University of Akron to Eliminate 80 Degree Programs, Expand Efforts in Others

Board Chairman Joseph Gingo hopes that actions taken in result of the ‘Academic Program Review’ will help improve the future of UA while also decreasing costs.


Jake Herron

The University of Akron Board of Trustees reviews a chart presented by Interim President John Green during Wednesday’s meeting at the Taber Student Union.

By Brooklyn Dennison and Jake Herron

The University of Akron Board of Trustees adopted recommendations after a year-long “Academic Program Review” to phase out 80 underperforming academic programs and to expand 13 others during their regular meeting on Aug. 15, 2018.

The APR is a faculty-led exercise launched in fall 2017 which examined and identified the strengths and weaknesses of the University’s 414 degrees and degree tracks, according to an APR fact sheet.

Required by the Ohio Department of Higher Education Office for Graduation, the APR is used to improve UA’s ability to educate students for in-demand careers, enhance the future financial stability of UA and use state resources more effectively, the fact sheet said.

During the APR’s year-long exercise, UA found that 81 percent of the current academic programs offered are growing or have the potential for growth. However, programs that have had low enrollment or are duplicates of other heavily invested programs in the region will be phased out and terminated.

The decision also reflects a trend of declining enrollment overall in recent years at UA, leading to a drop in the number of students studying in certain areas.

The College of Health Professions’ BS in Athletic Training, one of the programs to be eliminated, saw one of the largest enrollment drops; with 140 students enrolled in 2015 to just 35 students this past year. Furthermore, the APR found that some degree programs have handed out only one or two degrees in the past three years.

Some other programs that will eventually be eliminated are Ph.D.’s in Nursing and History, MA degrees in Classroom Guidance and BA degrees in French and Interior Design.

See the full list of degree programs and concentrations to be eliminated.

During a press conference following the meeting, Interim President John Green said students who are currently enrolled in these programs have nothing to worry about as they will be able to finish their studies.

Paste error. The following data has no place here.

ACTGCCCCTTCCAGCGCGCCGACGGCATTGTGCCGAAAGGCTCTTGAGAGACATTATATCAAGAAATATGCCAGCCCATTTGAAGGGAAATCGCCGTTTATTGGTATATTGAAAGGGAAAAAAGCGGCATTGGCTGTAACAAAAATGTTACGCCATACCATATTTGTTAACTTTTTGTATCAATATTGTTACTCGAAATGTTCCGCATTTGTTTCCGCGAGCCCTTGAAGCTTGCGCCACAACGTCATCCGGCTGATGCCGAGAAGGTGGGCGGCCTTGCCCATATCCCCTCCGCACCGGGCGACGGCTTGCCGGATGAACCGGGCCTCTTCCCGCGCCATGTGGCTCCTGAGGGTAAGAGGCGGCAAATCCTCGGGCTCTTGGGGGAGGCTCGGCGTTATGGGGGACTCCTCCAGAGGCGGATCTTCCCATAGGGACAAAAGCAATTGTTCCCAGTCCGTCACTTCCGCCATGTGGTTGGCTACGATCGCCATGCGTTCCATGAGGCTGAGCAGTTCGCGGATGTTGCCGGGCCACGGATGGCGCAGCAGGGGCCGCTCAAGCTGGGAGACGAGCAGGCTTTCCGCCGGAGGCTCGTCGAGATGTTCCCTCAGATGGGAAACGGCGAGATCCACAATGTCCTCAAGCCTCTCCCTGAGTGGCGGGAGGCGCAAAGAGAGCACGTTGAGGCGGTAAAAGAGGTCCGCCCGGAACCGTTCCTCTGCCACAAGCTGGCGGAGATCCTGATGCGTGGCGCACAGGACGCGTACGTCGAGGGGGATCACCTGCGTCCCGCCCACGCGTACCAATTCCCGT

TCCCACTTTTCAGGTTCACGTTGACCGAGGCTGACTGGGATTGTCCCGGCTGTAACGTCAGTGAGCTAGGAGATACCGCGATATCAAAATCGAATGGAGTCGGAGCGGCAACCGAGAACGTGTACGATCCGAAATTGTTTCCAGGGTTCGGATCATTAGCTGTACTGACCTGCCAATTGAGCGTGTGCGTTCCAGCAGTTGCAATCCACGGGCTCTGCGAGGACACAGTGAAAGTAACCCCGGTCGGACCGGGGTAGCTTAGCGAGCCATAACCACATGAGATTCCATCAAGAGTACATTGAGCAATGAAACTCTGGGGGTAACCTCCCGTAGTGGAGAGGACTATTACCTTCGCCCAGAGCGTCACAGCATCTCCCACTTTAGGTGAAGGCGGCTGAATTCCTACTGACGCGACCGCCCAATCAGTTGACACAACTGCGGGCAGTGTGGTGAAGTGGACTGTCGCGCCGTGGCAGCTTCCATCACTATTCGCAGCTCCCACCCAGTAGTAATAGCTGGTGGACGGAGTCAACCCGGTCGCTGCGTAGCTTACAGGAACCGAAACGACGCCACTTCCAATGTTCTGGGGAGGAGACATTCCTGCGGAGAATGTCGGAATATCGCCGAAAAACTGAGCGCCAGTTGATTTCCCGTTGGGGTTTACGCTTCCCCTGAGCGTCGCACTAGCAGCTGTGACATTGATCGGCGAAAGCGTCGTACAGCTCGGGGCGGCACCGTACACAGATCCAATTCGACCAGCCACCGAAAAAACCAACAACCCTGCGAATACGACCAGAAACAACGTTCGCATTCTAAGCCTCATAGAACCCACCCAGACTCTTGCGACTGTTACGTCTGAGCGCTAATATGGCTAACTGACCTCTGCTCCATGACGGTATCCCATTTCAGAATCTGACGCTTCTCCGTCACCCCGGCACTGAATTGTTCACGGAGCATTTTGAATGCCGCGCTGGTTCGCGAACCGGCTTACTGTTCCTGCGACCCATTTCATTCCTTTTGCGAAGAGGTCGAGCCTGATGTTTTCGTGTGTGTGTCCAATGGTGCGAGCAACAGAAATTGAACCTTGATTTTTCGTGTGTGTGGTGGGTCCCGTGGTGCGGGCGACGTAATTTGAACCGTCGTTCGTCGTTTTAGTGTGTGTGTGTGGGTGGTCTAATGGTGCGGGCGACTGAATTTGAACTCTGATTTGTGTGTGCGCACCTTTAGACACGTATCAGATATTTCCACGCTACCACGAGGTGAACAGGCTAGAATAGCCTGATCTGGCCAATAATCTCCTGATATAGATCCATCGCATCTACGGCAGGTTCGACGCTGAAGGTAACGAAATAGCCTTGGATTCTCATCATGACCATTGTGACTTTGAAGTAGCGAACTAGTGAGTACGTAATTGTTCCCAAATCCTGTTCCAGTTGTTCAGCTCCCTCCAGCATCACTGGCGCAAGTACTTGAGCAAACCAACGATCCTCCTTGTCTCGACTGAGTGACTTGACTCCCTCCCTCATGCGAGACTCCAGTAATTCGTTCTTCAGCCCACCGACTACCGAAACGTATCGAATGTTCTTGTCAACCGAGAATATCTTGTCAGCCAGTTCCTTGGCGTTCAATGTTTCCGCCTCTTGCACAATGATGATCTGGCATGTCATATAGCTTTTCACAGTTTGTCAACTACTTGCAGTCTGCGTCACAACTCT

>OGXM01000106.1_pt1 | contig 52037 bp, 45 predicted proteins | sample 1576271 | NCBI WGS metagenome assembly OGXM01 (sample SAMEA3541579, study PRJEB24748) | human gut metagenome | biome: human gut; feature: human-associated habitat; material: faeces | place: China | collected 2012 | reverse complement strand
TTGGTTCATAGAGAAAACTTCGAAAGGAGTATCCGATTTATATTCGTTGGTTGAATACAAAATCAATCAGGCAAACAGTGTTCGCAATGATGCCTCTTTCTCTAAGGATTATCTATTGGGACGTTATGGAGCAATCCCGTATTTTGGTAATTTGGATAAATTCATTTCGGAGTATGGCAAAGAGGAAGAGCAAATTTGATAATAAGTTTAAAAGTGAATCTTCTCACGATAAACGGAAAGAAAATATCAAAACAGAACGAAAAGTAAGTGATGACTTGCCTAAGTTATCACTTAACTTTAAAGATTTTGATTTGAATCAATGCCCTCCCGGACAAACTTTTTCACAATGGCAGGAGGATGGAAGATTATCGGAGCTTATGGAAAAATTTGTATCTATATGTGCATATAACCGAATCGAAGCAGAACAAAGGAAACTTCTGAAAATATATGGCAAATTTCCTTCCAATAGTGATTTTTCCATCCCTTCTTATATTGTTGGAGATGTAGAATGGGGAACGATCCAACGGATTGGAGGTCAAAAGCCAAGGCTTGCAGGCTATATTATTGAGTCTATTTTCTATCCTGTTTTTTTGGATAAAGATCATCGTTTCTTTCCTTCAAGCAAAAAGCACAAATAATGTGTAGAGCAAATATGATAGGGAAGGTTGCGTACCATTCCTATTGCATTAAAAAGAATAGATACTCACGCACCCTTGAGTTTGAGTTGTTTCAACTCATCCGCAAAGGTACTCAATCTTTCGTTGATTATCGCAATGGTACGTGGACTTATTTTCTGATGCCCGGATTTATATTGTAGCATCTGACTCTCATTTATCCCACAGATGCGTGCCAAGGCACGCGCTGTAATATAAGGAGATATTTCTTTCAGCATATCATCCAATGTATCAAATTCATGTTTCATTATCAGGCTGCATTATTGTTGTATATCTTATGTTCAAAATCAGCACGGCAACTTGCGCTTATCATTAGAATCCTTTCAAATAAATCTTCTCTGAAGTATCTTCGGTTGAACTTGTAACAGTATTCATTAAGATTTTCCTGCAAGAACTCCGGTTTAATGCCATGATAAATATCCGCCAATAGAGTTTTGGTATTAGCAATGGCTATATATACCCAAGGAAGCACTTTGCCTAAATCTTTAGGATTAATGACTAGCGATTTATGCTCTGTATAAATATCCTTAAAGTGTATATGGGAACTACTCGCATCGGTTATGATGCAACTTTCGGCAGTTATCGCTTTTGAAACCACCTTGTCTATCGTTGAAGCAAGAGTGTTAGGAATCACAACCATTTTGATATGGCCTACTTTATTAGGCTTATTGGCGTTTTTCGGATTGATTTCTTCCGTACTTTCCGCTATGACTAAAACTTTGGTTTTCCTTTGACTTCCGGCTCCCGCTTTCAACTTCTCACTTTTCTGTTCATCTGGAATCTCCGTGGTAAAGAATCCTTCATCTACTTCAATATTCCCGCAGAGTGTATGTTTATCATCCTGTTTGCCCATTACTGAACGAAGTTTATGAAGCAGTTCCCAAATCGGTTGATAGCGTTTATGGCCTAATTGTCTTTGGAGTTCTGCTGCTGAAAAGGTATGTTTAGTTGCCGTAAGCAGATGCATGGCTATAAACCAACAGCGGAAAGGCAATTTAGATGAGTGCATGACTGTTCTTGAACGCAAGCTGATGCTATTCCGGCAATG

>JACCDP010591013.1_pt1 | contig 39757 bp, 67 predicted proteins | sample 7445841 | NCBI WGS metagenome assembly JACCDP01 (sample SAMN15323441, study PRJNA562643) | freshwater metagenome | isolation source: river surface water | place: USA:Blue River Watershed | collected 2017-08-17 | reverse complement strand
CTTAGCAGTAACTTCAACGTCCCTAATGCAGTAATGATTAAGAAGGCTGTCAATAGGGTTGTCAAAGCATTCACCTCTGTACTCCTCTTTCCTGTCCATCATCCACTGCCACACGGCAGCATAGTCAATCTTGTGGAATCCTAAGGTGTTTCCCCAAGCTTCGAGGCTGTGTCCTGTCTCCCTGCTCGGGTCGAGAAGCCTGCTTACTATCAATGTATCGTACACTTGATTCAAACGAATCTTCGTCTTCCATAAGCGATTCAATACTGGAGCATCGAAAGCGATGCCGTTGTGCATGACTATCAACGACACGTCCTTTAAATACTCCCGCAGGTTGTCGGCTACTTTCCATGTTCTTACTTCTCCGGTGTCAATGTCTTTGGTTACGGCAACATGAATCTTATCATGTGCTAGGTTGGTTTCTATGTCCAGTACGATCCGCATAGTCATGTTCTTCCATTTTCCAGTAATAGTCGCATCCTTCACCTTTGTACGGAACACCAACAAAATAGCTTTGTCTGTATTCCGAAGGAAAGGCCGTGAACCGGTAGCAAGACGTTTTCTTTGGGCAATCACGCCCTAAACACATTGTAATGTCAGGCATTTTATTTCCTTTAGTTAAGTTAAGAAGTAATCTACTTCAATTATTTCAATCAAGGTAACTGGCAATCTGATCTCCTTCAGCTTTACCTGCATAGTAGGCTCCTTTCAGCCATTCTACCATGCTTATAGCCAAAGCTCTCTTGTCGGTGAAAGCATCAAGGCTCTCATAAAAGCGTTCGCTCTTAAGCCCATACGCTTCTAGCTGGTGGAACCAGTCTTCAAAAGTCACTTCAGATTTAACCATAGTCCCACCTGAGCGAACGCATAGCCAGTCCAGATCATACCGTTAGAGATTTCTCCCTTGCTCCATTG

However, Green said if students have not chosen their major and are interested in one of the selected programs, they should contact their adviser to explore their options as new enrollment will soon be cut off.

“There are only just a few areas in the phase-out programs where there is intellectual activity, that we’re not going to do any more for good reason,” Green said.

The University anticipates having all of the programs identified by the APR for elimination to be phased out within three to five years, factoring in when all students currently enrolled in those programs obtain their degrees, among other things.

UA expects to save $5.6 million over the next three to five years as a result of these 80 programs being slashed. Board Chairman Joseph Gingo said that there will be no layoffs associated with this academic restructuring.

“Actions are being taken to extend the life of the University,” Gingo said.

Jake Herron
Interim President John Green (left) and Board Chairman Joseph Gingo (right) discuss the findings of the APR during a press conference following the Aug. 15, 2018 Board of Trustees meeting.

While cuts were decided at the board meeting, plans were discussed to increase investments and efforts into other programs; such as cybersecurity, nursing, dance and communication.

According to an APR Q&A sheet, initial investments include hiring 31 full-time faculty and a contract professional in key areas; including music, health and biosciences, engineering and business, polymers and more.

UA plans to spend $2.8 million on new faculty and an additional $3.5 million in “startup costs” related to the initiative.

Members of the University recommend that students and parents contact their academic advisers if they have any further questions.

More information on the Academic Program Review can be found here.